The Cornish were renowned for being exceptionally ‘clannish’; indeed, as early as 1825, a British mining director in Chile remarked: ‘they harmonise together, One and All, but not with strangers’. Therefore, Cornishmen always seemed to have a Cousin ‘Jack(y)’ at home who needed a job, which led to them monopolising mine labour, in turn giving rise to what’s been dubbed the ‘Cousin Jack network’ which rubbed mineworkers from other countries up the wrong way on numerous mining frontiers.
By the 1860s, the ‘Cousin Jack’ nickname had taken hold in English mining areas too. Across the Tamar in Ashburton in 1861 a man refers to ‘Cousin Jacks’ as being miners, and in 1864 a woman giving evidence in a court case involving a fight between a local man and a Cornish miner in the Furness iron mining district of NW England claimed that “Cousin Jacks,” was the term applied to all Cornishmen. And in 1866, a Tavistock newspaper covering a story about the ill-feeling caused by the migration of Cornish miners to northern collieries following the closure of scores of mines in Cornwall stated: ‘These delegates from the north must think that Cousin Jacks are fools to remain at home and starve when there is labour to be had elsewhere’.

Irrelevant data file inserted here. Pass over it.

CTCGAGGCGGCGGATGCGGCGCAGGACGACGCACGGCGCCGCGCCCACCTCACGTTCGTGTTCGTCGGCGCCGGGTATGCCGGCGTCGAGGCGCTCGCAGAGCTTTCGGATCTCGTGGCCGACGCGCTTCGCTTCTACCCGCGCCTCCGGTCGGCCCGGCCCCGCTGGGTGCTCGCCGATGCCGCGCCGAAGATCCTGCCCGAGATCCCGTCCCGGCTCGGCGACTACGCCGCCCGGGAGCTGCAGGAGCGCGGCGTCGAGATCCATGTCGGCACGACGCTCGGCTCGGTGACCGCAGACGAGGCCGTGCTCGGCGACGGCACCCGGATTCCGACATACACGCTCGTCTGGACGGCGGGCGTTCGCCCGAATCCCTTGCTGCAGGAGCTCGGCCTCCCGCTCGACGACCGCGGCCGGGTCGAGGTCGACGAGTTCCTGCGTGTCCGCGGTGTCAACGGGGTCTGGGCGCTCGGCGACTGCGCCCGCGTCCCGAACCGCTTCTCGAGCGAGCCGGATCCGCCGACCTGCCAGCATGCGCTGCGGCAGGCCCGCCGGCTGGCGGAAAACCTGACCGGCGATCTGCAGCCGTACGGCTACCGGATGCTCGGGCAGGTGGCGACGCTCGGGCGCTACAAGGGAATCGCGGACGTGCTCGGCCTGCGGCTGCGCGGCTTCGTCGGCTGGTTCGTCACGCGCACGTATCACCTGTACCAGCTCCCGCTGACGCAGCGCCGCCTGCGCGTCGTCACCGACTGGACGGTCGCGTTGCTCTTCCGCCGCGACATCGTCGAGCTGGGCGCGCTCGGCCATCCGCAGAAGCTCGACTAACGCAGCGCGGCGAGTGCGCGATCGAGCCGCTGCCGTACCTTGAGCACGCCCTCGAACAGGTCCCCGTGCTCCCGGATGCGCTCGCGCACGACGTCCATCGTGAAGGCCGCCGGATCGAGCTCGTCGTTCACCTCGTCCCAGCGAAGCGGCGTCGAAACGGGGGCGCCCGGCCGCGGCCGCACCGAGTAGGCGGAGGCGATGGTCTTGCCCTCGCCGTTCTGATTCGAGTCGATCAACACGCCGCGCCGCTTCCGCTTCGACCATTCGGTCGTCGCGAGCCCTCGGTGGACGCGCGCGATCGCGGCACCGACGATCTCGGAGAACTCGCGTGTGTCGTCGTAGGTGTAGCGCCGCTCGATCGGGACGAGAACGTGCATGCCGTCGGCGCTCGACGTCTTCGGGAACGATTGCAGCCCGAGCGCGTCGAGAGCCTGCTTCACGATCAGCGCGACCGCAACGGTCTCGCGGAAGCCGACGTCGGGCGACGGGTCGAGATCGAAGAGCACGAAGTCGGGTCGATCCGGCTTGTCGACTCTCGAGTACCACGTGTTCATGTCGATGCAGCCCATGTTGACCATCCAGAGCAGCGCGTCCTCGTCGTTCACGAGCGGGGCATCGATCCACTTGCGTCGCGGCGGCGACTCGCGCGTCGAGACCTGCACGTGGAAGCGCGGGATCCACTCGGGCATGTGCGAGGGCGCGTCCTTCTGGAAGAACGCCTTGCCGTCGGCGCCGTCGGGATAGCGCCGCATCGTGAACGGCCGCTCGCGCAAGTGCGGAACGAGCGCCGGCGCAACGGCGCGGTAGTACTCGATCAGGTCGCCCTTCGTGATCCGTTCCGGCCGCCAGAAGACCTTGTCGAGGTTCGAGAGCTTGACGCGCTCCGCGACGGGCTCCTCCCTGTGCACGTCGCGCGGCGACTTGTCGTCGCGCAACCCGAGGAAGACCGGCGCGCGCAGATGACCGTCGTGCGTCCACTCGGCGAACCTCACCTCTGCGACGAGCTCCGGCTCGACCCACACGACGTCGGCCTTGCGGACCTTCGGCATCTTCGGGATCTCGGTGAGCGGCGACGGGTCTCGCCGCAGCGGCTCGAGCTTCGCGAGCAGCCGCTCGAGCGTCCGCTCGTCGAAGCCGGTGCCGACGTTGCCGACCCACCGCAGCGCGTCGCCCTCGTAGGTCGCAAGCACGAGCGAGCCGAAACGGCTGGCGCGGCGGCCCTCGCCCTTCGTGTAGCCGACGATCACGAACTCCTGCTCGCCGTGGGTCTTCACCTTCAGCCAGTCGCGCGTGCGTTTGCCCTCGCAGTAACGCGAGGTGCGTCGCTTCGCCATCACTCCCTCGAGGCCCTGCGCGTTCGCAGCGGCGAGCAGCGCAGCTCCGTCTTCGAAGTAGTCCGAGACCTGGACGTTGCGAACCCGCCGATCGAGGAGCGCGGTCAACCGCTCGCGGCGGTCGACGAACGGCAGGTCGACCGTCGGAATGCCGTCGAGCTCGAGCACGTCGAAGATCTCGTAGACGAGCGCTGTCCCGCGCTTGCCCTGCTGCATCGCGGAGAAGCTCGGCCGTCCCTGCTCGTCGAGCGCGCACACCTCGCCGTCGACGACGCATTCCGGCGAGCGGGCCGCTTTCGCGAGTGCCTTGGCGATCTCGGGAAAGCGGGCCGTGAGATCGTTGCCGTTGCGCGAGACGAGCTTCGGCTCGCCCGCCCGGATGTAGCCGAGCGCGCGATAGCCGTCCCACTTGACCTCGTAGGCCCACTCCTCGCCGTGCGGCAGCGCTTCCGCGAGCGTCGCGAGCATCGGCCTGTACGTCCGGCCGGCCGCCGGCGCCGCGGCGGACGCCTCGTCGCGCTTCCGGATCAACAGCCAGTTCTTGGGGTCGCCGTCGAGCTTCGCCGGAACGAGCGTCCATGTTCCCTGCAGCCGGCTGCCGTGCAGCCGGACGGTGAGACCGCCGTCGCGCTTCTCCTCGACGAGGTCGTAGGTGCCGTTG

We then see the nickname cropping up with increasing regularity worldwide, epitomised by the Helston vicar who encountered Cornish miners in the West Coast gold fields of New Zealand’s southern island in the late-1870s, where they made up about a quarter of the gold mining population: ‘… from no class have I received greater kindness than from the Cornish miner… the hearty laugh of my Cornish host has carried my thoughts to our Cousin Jacks across the sea’. A letter to the Cornishman in 1884 amusingly describes ‘Cousin Jackey’ adapting to life in a gold mining camp in Akankoo, West Africa, while in 1889 a return miner from Liskeard notes how Cousin Jack was well to the fore in the Transvaal gold mines.